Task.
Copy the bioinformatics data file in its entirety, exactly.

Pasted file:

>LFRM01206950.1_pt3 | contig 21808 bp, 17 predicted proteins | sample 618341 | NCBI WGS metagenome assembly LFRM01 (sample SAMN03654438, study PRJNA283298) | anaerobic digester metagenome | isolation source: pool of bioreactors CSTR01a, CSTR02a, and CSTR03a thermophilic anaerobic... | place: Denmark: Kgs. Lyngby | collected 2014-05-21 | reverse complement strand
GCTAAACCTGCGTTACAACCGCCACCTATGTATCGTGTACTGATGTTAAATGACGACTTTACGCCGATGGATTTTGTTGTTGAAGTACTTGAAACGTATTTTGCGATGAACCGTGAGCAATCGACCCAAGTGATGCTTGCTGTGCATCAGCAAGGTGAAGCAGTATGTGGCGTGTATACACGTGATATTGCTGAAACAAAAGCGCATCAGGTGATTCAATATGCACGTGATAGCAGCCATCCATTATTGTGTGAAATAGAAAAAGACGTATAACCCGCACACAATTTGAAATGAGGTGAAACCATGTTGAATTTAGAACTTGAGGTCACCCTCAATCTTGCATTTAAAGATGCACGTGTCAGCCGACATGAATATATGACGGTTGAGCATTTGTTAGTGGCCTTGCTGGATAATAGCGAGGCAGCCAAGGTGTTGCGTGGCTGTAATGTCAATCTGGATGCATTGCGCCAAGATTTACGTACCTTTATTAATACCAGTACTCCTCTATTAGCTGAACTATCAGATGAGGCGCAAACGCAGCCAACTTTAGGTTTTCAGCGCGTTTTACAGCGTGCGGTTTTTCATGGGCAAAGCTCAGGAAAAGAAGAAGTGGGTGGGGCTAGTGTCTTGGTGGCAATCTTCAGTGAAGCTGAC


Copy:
>LFRM01206950.1_pt3 | contig 21808 bp, 17 predicted proteins | sample 618341 | NCBI WGS metagenome assembly LFRM01 (sample SAMN03654438, study PRJNA283298) | anaerobic digester metagenome | isolation source: pool of bioreactors CSTR01a, CSTR02a, and CSTR03a thermophilic anaerobic... | place: Denmark: Kgs. Lyngby | collected 2014-05-21 | reverse complement strand
GCTAAACCTGCGTTACAACCGCCACCTATGTATCGTGTACTGATGTTAAATGACGACTTTACGCCGATGGATTTTGTTGTTGAAGTACTTGAAACGTATTTTGCGATGAACCGTGAGCAATCGACCCAAGTGATGCTTGCTGTGCATCAGCAAGGTGAAGCAGTATGTGGCGTGTATACACGTGATATTGCTGAAACAAAAGCGCATCAGGTGATTCAATATGCACGTGATAGCAGCCATCCATTATTGTGTGAAATAGAAAAAGACGTATAACCCGCACACAATTTGAAATGAGGTGAAACCATGTTGAATTTAGAACTTGAGGTCACCCTCAATCTTGCATTTAAAGATGCACGTGTCAGCCGACATGAATATATGACGGTTGAGCATTTGTTAGTGGCCTTGCTGGATAATAGCGAGGCAGCCAAGGTGTTGCGTGGCTGTAATGTCAATCTGGATGCATTGCGCCAAGATTTACGTACCTTTATTAATACCAGTACTCCTCTATTAGCTGAACTATCAGATGAGGCGCAAACGCAGCCAACTTTAGGTTTTCAGCGCGTTTTACAGCGTGCGGTTTTTCATGGGCAAAGCTCAGGAAAAGAAGAAGTGGGTGGGGCTAGTGTCTTGGTGGCAATCTTCAGTGAAGCTGAC